Filesystem Hierarchy Standard (FHS) compliancy?
qralston+ml.inn-workers at andrew.cmu.edu
Thu Mar 22 21:21:28 UTC 2001
On Wed, 21 Mar 2001, Marco d'Itri wrote:
> The only INN binary which is usually executed by an user is ctlinnd,
> which in my debian packages I install in /usr/sbin. Everything else
> goes to /usr/lib/news/bin, I don't want to pollute the path with
> mostly useless binaries. To use most of them you have to su - news
> anyway or you'll probably create file with the wrong owner.
That's true, but that really doesn't matter. According to the FHS,
the /usr/bin and /usr/sbin directories are supposed to contain
binaries that are useful to regular users, and binaries that are
useful to the "system administrator" (respectively). The
interpretation of "system administrator" that most people seem to
agree on is "the root account or some other special 'system' account".
Under the FHS, the cnfsstat, convdate, fastrm, grephistory, inndf,
nntpget, sm, simpleftp, and shrinkfile programs (just off the top of
my head) are all potential candidates for /usr/bin. The ctlinnd,
inncheck, innstat, makeactive, makehistory, and prunehistory programs
(again, just off the top of my head) are all potential candidates for
/usr/sbin. Any program that's not designed to be invoked directly by
a user or system administrator in any way should be thrown into some
subdirectory of /usr/lib/inn.
> > Provided that any new configurable directories inherit the same
> > values as they currently have if they aren't explicitly set
> > (either by hand, or with the option that enables FHS compliance),
> > and that the creation of new configurable directories is kept to
> > the minimum required to enable a --with-fhs-compliance option to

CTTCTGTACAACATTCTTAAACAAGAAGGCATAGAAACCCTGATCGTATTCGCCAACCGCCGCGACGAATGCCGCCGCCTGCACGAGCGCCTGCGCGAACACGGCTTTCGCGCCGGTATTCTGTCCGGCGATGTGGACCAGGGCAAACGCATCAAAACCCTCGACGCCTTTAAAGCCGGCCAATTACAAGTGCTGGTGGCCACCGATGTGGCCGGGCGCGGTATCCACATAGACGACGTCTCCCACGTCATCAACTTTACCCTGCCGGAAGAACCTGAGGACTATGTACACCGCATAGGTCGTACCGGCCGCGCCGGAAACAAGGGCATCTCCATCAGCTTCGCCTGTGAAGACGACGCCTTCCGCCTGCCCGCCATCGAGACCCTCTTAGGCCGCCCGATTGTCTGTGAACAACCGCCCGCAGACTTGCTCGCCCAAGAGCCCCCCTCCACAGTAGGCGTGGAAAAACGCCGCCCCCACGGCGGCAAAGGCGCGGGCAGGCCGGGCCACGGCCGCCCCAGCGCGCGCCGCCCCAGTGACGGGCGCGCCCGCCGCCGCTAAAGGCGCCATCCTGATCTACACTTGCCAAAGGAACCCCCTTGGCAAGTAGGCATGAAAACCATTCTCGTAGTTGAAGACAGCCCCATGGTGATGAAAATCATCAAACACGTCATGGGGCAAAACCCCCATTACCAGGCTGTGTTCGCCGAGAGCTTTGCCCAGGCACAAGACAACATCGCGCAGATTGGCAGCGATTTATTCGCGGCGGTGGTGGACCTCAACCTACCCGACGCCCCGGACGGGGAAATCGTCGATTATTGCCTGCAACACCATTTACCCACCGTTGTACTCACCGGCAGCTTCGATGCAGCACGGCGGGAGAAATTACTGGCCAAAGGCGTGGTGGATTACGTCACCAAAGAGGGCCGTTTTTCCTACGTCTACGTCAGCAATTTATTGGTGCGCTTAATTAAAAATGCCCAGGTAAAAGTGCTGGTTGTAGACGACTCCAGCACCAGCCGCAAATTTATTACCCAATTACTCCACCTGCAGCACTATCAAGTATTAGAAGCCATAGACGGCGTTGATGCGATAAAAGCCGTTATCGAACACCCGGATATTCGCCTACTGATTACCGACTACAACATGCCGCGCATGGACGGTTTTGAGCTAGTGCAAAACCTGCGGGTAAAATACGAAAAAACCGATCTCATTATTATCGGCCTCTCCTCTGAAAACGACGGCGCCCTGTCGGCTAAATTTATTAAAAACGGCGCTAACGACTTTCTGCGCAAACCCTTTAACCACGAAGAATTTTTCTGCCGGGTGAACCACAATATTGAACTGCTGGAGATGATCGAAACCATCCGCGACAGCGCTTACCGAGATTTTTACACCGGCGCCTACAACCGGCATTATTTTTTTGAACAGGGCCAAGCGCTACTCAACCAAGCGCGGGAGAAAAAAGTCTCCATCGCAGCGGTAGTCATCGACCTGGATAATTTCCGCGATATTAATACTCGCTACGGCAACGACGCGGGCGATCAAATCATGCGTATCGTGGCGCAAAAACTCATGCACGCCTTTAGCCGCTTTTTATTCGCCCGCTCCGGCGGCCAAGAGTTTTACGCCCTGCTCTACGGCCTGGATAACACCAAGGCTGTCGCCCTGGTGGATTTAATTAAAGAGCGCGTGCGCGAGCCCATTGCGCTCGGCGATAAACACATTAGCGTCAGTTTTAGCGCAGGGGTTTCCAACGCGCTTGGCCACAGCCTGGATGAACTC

> > work properly, do we care if more configurable directories are
> > created?
> > If your answer to my question of "Do we care if more configurable
> > directories are created?" is "yes", then please just say so
Given the information in my "Provided that..." paragraph: why do you
feel this way?
I can understand that adding more configurable directories has the
potential to increase confusion, but when the consequence of *not*
adding more configurable directories is even more confusion among the
vendors who build and package INN, what is the point?
> And the examples you described so far can be easily solved by moving
> files in the package building script.
> I really would like to see the modifications needed to install INN
> strictly conforming to the FHS be included so that each Linux
> distribution stops trying to do it themselves.
I agree with Russ (except that I would append "...and screwing it up"
to his sentence). But you are proposing the exact opposite--that we
give Linux distributors a package that cannot be automatically built
and installed in conformance with the FHS without a lot of
hand-tweaking and relocating of files and programs.
What I *thought* we wanted was to be able to say:
$ ./configure --prefix=/usr --with-fhs-compliance
$ make prefix=/tmp/inn-build-root/usr install
...and have everything go exactly where it's supposed to go under the
FHS. That's what package builders are used to, and they won't screw
Is this what we want? If so, are we willing to add more configurable
directories to do it?
James Ralston, Information Technology
Software Engineering Institute
Carnegie Mellon University, Pittsburgh, PA, USA
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